Yes, it usually can be done. However, most manufacturers will recommend using only their brand in parallel because this is usually the safest and most simple way. If you have no knowledge about how electricity works, it may be best to stick to the manufacturer’s recommendations.
Regardless, different brand generators can run in parallel, but you need to make sure of the compatibility. This means that the points of connection have the same voltage and frequency. However, keep in mind that this is true only for inverter generators.
Can You Parallel Two Different Size Generators?
Yes, running two different-sized generators together can be done, but it’s not ideal. Keep in mind that if you decide to do so, the load capacity will match the weaker generator. So if you have a 3000-watt and a 5000-watt generator, you’ll get only 3000 watts. It’s better and more beneficial to get two units with the same power capacity.
That said, some brands offer parallel kits that allow you to connect different generator sizes of the same brand line. These include the PowerSmart series from Briggs and Stratton, the iGen series from Westinghouse, Energizer, Firman, and some WEN models.
Can You Parallel Non-Inverter Generators?
Yes, technically. But it’s a complicated process that requires skill and equipment, none of which guarantees that you’ll get a good outcome. We recommend sticking to an inverter generator or two of them in our case.
Can Paralleling Damage Generators?
If you follow the manufacturers’ instructions, use proper parallel cables or kits, and connect everything correctly, you won’t cause any damage. Paralleling itself is not damaging, as long as the generators in parallel are compatible and connected properly.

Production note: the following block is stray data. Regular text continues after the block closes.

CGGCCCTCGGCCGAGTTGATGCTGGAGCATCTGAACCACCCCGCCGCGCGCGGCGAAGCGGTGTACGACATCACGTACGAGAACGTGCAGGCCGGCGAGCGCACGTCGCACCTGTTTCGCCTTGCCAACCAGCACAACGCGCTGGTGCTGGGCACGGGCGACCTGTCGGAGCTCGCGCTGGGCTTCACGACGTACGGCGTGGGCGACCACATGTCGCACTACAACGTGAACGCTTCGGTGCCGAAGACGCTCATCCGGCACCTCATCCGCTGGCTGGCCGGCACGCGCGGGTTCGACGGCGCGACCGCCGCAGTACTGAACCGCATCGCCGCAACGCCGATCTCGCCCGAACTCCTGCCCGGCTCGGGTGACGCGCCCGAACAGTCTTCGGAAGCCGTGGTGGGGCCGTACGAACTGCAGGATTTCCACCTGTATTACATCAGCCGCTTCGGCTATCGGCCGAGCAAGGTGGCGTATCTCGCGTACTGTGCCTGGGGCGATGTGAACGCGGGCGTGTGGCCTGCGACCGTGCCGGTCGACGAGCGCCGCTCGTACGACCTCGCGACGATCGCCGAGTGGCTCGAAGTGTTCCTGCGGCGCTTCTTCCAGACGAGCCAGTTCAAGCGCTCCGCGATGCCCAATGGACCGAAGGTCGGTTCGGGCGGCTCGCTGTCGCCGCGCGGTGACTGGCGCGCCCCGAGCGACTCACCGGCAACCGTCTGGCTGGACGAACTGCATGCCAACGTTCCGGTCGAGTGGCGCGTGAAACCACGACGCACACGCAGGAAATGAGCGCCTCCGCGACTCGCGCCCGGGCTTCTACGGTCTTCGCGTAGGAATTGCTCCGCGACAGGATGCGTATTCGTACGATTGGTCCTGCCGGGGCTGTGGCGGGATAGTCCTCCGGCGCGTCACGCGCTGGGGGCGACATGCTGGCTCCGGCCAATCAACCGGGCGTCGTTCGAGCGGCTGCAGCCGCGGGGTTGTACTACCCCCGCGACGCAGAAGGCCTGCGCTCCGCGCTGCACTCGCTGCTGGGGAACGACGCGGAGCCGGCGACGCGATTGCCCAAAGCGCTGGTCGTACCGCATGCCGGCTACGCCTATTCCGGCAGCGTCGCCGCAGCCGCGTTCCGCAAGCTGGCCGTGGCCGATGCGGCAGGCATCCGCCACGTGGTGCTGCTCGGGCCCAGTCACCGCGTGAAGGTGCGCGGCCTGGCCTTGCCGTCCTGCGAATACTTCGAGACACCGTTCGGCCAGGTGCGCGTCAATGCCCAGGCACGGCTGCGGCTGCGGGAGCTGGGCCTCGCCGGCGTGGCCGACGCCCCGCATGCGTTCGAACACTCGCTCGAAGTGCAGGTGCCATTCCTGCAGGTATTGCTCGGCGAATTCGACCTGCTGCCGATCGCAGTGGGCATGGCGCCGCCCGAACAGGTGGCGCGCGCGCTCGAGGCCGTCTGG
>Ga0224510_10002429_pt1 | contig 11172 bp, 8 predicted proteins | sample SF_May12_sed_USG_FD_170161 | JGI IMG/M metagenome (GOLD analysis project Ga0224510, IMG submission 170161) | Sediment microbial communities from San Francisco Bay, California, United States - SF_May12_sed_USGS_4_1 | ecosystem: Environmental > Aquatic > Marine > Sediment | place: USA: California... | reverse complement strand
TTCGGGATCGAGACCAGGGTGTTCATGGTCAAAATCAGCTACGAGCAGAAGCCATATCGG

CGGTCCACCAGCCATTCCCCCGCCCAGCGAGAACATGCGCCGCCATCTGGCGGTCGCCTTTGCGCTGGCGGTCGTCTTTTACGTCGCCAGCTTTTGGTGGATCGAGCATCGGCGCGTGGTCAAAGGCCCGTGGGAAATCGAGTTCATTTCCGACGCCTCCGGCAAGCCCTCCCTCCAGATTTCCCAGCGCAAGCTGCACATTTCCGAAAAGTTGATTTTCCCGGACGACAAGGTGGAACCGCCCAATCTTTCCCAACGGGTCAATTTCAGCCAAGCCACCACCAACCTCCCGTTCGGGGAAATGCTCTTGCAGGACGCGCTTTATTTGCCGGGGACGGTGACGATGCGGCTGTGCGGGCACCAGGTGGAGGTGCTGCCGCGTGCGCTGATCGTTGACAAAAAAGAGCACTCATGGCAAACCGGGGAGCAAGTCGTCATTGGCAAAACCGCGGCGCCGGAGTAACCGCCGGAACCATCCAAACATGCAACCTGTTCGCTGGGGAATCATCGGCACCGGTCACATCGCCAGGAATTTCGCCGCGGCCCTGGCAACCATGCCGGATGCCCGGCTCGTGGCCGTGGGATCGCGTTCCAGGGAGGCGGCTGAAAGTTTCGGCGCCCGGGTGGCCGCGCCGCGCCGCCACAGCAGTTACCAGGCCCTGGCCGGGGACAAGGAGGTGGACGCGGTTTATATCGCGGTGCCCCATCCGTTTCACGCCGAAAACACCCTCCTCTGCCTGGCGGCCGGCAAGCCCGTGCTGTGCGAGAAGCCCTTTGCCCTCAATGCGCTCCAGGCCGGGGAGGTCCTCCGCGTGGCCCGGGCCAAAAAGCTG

Step by Step on How to Parallel Generators
Setting up your generators is not difficult if you have suitable generators and the proper parallel kit. With the right tools, all the skills you need are to read the owner’s manual, and you’re good to go. But let’s go a bit more in detail.
Ensure they are compatible
The first thing to do is check whether the two generators you have can be paralleled and whether they can be connected to one another. Firstly, check the power compatibility, i.e., whether they have the same wattage. Although possible, two different size generators are not the best options. Another thing to check is the frequency, i.e., the alternator.
Both of them should match, or the lower frequency one can damage the entire system. You should also make sure that the interfaces of both models are compatible, which means they can communicate with each other. This is where having the same model and brand is ideal.
When you ensure you can synchronize your generators, meaning all these points are compatible, the load sharing is automatic. There’s no need for monitoring, making the use of a parallel system much less demanding.
Using the paralleling kits
If you went for the straightforward option to parallel generators, which means connecting two generators of the same brand, model, and size, then you’ll also need a parallel kit. This is a port with six terminals, 4 of which are connected to generators, while the other 2 are grounded. A parallel kit allows you to make a connection between the two generators so you can run them together successfully. You can find out which kit works with your generator in the user manual.
All the well-known brands produce their own kits, so they would make the process much easier. Another benefit of getting the parallel kit from your generator brand is that you can be sure that everything is compatible.
Connect the two generators
By reading the owner’s manual and making sure you take note of each port and what goes where, you’ll connect your generators in a couple of minutes.
Running generators in parallel can provide double power and meet all your power needs, including running larger appliances such as the air conditioner, water heater, and critical power demands. This is a convenient way to get additional power for a lower cost (both when purchasing and later when maintaining your generators). And since you can parallel only inverter generators, you also get quiet operation and better fuel efficiency. Next time your power supply runs short, consider getting another unit.